4. Discussion

STZ-induced diabetes simulate hyperglycemia in established type 1 and type 2 diabetes. In both conditions there will be significant reduction of pancreatic beta-cells. Diabetes state (frank hyperglycemia) was developed in all experimental groups (D, D+S, D+EE and D+S+EE) on Day 2 post STZ injection (40mg/kg body weight; ip). Blood glucose levels of all animals in groups D, D+S, D+EE and D+S+EE was significantly increased relative to the control groups (NC and VC) (Table 1). As the diabetes state is maintained, significant body weight reduction was observed in the diabetic rats (groups: D, D+S, D+S+EE) relative to the control groups (NC and VC) (Table 2).  Weight loss in diabetes is a normal phenomenon (type 1 and uncontrolled type 2) because in the diabetes state, insufficient insulin prevents glucose from the blood from entering into the cells to be used as energy. During this state, gluconeogenesis is initiated where the body starts burning fat and muscle for energy, causing a reduction in overall body mass [16]. However, our results shows rats in D+EE and D+S+EE (p<0.0001) groups had significantly higher body eights relative to D and D+S (p<0.0001) respectively. The later finding suggests that EE improved insulin sensitivity and therefore, the body did not need to breakdown fat and muscles for cellular energy.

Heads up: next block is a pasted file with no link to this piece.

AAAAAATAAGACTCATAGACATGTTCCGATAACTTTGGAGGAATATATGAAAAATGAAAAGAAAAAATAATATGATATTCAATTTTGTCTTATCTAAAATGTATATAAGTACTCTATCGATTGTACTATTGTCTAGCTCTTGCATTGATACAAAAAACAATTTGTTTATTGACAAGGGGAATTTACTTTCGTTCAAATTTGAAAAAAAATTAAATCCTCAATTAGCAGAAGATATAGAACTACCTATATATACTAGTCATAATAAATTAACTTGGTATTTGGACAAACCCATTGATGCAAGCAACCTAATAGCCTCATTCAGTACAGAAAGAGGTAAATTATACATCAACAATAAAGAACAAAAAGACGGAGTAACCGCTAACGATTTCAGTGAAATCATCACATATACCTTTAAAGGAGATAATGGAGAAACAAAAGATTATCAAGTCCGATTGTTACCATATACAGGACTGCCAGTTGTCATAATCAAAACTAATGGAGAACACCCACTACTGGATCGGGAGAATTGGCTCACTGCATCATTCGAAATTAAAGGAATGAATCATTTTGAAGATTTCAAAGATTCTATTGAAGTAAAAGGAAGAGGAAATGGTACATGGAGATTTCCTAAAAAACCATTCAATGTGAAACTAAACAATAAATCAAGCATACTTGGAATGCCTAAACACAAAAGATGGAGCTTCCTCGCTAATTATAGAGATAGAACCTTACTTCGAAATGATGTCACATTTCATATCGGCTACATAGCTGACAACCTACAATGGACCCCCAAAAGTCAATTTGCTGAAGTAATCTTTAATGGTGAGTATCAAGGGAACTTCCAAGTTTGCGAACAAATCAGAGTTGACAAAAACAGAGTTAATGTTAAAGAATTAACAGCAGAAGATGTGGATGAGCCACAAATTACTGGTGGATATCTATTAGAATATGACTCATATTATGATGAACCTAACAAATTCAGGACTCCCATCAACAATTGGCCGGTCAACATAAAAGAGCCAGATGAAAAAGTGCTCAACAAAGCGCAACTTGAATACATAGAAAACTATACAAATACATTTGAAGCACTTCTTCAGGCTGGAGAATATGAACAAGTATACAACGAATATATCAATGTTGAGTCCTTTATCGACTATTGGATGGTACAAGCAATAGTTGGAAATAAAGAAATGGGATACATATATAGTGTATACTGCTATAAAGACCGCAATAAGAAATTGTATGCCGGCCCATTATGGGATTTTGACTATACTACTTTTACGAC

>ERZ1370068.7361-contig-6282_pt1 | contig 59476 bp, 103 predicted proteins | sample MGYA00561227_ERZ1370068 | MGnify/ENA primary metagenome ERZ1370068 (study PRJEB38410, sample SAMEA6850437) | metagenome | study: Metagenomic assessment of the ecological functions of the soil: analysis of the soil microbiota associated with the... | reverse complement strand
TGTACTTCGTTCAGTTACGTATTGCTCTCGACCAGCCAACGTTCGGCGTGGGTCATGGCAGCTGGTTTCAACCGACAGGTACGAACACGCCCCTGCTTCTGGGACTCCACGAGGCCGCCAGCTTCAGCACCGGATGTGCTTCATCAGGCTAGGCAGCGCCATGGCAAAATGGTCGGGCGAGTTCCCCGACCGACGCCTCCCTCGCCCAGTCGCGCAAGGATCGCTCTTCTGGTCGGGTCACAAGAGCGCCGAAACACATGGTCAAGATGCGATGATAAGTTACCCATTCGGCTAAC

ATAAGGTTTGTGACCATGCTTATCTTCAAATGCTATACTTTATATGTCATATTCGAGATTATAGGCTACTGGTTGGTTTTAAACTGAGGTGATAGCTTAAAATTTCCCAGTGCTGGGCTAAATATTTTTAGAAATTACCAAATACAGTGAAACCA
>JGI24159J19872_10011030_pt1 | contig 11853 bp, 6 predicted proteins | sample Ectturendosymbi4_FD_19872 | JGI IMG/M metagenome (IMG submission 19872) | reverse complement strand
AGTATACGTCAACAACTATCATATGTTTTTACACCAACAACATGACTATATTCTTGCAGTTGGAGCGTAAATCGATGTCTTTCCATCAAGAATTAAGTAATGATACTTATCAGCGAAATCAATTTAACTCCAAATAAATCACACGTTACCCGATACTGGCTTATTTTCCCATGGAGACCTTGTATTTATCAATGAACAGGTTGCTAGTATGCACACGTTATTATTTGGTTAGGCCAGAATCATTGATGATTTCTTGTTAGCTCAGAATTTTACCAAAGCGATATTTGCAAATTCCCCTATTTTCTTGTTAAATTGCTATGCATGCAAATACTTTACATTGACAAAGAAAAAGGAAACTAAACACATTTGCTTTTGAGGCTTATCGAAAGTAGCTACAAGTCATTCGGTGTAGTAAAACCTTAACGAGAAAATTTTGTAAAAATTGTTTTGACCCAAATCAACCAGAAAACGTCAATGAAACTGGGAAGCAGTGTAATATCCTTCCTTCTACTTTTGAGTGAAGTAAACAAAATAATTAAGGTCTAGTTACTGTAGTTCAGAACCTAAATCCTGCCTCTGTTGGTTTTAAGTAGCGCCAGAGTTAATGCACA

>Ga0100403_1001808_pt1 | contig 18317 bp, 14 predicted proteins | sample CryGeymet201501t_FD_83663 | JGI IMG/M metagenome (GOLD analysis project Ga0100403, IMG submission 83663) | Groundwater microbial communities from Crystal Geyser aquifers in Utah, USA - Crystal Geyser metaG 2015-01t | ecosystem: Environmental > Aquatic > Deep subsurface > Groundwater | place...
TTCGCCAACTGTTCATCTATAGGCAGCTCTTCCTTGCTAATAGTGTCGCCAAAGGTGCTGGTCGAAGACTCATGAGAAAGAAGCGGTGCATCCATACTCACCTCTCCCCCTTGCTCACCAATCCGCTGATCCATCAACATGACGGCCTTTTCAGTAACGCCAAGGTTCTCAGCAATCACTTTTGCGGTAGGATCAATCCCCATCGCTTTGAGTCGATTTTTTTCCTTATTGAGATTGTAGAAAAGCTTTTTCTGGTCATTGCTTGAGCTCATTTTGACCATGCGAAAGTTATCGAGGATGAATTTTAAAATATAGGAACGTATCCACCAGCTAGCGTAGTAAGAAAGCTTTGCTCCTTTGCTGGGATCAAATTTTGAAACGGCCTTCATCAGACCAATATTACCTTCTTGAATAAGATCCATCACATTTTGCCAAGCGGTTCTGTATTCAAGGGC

“Stress” (physiological, mental and pathological) is referred to a state when these are activated sympathetic activity [17]. Sympathetic hormones play crucial role in elevation of glucose levels, reduces insulin secretion rate and therefore, exacerbates hyperglycemia [15]. Restrained stress in rats [18] employed in this study stimulate stress experienced by diabetic patients. Diabetes is more than hyperglycemia alone because unhealthy lifestyle and physical inactivity play important roles in the progression, prognosis and exacerbation of the disease.  Often diabetic patients are managed with anti-glycemic drugs, advice to follow strict diet control, lifestyle modification and an exercise regime. Some patients who are religiously compliant to the proposed management plans still were not able to achieve normoglycemia. Stress management is a factor that is usually left out in planning interventions for diabetic patients. Stress is inevitable in diabetes. Patients may be experiencing stress due to day-to-day issues like financial issues, family and relationships let alone the stress of coping with the disease itself and the fear (anxiety) of developing complications. If stress level is controlled, dysregulation of metabolic processes can be prevented and subsequently normoglycemia can be better managed.